Bard Dance Articles

Meditation with Harp

Click here for the sheet music that accompanies this article
©Cathi Pearce (Blue)

Most of us come to the harp later in life, as the fulfilment of a long-cherished dream perhaps, or because we now have the time to make room for music in our lives now the family has grown up and moved away. Still others of us however, are busy fitting our harps and our playing in between work, running a household, getting the kids off to school and all the myriad other "life" things that can edge out music.

Recently, someone I was speaking to told me they were becoming jaded. The old songs didn't seem to be pleasurable any more, learning new music was a chore, exercises seemed pointless rather than a useful means to an end. They weren't tired of the harp, precisely, but had somehow mislaid what it was that brought player and harp together in the first place.

In our rush to make the most of our time spent playing the harp, practising songs and exercises, concentrating on left hand patterns and rhythm, getting ready for performances etc, it's all too easy to lose track of the quiet magic that was there the first time we brushed daring fingers across expectant strings, cradled this marvellous wooden creation in our arms and began to call forth those inspiring sounds.

This article is aimed at rekindling that first childlike joy, of re-attuning to the basics of the harp - plucking the strings for the thrill of the note alone, not the complex Planxty or shimmering Prelude that has taken hours of practice to perfect.

The music is called simply "Meditation", because that is what it is. Meditating is a form of relaxing, of letting distractions melt away - if your beliefs prefer to term it a prayer or a ritual, or just a "quiet time" so be it. The important thing will be you and your harp and the sounds and feelings produced. Because of this, it helps to learn the piece beforehand, so you aren't constantly referring to the sheet music.

Ideally, pick a quiet time of day - late at night perhaps, when the family is abed, mid-afternoon when the house is empty, or your usual "practice time". Any part of the day when you know you can focus on the harp and not have to grab the phone, soothe a child or feed a hungry animal! If tuning your harp is a chore, ensure it is in tune some time before you try this. If it's a pleasure, then start by tuning, the longer you have your hands around your harp the better, though don't be tempted to start your normal playing session once tuning is complete!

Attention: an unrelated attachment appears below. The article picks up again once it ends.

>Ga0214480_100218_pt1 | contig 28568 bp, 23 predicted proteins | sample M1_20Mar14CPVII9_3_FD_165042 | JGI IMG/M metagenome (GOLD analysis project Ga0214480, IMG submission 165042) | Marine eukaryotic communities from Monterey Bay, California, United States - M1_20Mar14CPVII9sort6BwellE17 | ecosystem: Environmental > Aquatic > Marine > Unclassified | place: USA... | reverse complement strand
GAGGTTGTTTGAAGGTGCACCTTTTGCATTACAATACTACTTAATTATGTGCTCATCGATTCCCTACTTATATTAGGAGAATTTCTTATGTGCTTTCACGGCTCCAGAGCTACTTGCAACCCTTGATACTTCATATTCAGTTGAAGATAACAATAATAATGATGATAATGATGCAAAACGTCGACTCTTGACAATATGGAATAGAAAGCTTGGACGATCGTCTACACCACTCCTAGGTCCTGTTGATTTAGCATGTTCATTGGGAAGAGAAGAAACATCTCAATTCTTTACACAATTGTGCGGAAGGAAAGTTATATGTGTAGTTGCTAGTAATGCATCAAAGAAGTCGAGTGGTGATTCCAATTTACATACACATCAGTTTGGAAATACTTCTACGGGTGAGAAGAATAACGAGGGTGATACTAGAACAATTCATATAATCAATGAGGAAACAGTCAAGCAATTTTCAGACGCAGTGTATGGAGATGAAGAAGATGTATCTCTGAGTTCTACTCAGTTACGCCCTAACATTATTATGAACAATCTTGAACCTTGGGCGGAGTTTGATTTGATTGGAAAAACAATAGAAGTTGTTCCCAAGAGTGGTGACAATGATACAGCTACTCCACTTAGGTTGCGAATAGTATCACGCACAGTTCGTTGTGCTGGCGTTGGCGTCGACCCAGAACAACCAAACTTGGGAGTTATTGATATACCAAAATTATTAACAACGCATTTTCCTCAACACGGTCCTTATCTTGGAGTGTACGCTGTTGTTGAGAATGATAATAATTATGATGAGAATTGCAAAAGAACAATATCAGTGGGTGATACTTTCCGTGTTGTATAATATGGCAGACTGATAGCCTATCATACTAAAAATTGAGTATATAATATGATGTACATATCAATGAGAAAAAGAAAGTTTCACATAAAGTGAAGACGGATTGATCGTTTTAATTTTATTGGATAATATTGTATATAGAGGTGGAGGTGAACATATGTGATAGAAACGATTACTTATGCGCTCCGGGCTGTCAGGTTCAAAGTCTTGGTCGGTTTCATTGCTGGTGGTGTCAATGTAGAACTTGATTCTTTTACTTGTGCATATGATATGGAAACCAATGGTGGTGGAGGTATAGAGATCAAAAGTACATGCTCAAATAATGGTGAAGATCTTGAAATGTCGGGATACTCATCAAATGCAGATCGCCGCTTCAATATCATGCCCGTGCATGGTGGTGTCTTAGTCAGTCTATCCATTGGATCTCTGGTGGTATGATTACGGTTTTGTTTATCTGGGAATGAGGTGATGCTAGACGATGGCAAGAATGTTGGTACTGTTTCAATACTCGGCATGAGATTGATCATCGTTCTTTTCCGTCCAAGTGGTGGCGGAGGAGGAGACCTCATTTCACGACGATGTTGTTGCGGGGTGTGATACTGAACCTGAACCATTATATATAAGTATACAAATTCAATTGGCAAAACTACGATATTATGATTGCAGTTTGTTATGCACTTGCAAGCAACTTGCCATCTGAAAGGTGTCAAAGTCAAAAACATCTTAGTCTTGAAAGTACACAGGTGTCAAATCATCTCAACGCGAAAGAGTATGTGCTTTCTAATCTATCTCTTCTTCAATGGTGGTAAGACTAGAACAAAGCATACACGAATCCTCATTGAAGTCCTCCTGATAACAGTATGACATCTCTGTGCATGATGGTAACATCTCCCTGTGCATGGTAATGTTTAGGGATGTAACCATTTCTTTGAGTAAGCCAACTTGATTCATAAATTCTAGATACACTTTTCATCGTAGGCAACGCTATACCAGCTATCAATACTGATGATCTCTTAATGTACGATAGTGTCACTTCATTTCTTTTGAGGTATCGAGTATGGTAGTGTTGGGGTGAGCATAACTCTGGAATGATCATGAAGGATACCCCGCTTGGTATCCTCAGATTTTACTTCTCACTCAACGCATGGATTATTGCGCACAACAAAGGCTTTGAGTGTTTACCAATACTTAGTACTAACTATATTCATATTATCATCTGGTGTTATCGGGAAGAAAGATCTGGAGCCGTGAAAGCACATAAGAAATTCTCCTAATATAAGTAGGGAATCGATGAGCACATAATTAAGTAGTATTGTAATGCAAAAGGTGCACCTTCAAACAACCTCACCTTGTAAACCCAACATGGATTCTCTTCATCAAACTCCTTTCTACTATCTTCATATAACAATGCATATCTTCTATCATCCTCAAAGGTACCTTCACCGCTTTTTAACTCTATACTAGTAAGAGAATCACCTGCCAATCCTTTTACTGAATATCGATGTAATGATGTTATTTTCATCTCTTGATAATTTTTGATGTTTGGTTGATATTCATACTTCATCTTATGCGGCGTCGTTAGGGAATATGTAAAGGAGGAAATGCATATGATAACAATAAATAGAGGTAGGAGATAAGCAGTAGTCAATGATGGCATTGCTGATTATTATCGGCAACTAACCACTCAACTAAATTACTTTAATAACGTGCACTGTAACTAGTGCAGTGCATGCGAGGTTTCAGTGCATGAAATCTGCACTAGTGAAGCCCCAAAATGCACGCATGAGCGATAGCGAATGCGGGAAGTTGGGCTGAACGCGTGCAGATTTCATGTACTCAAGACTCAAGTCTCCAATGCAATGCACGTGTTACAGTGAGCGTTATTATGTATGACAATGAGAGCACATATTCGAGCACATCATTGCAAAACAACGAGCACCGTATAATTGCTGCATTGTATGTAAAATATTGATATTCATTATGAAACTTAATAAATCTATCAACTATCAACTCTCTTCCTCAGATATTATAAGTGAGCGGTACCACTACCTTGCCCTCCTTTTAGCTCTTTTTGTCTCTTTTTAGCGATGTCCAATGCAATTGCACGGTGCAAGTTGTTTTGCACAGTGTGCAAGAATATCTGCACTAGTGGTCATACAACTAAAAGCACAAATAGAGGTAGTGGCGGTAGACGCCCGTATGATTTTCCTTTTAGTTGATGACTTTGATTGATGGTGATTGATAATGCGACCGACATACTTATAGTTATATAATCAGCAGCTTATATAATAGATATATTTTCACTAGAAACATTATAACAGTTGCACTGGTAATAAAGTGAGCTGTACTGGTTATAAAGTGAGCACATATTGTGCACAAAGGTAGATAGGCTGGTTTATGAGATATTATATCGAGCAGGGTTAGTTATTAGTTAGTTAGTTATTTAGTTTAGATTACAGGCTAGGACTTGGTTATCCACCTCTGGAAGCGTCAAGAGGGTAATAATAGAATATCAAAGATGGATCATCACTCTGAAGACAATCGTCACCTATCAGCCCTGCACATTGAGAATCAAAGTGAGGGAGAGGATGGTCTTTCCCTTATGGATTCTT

Light candles, even incense if you wish, or throw open the window to let sunshine and birdsong fill the room with you. Sit in your usual place, be comfortable and (ever practical) be sure you won't need to break off for a bathroom visit! Have a cool drink by you as well. You are ready to begin.

Take the harp in your arms, revelling for a few moments in the smell and the feel of it, the familiar curves and edges. Holding it close, begin to play, concentrating not on fingering or technique but simply on the notes ringing and echoing around the room, the way the strings and the harp vibrate, on the lower notes especially. You are not playing the harp so much as caressing it, enjoying it for the sake of the sound and the sensations that arise. Breathe gently and evenly and enjoy the flickering candlelight or the birdsong or whatever you might have chosen. Let your mind wander away where it will, there is just you and the harp and the music, and the connection between you and the harp, the thing that makes you want to play, want to be a harper/harpist in the first place, the sheer simple pleasure in music that you may have lost over time.

The first time around, you might be concerned not to drift away too much in case the silly thing topples out of your arms, but as you repeat the process you should find you can relax more and more into it. Play the mediation over and over until you feel truly relaxed and hopefully back in tune with your instrument and with those first feelings of joy at having a harp under your fingers. When you feel truly relaxed, stop playing, breathe deeply and allow yourself time to come round a bit. Now, either move into your normal practice session, hopefully with renewed sparkle and joy, or go and get a drink and a change of mood.

You might think meditating with a harp is a rather strange idea, but try it just once and see if it works. After all, using harps for healing and soothing others is commonplace, but what about the harper/harpist themselves? Taking some quiet time out in the day to just relax and breathe is always good for the whole system - include a harp in there and you surely can't go wrong!

Originally written for and printed in Harplight, the Journal for Small Harps

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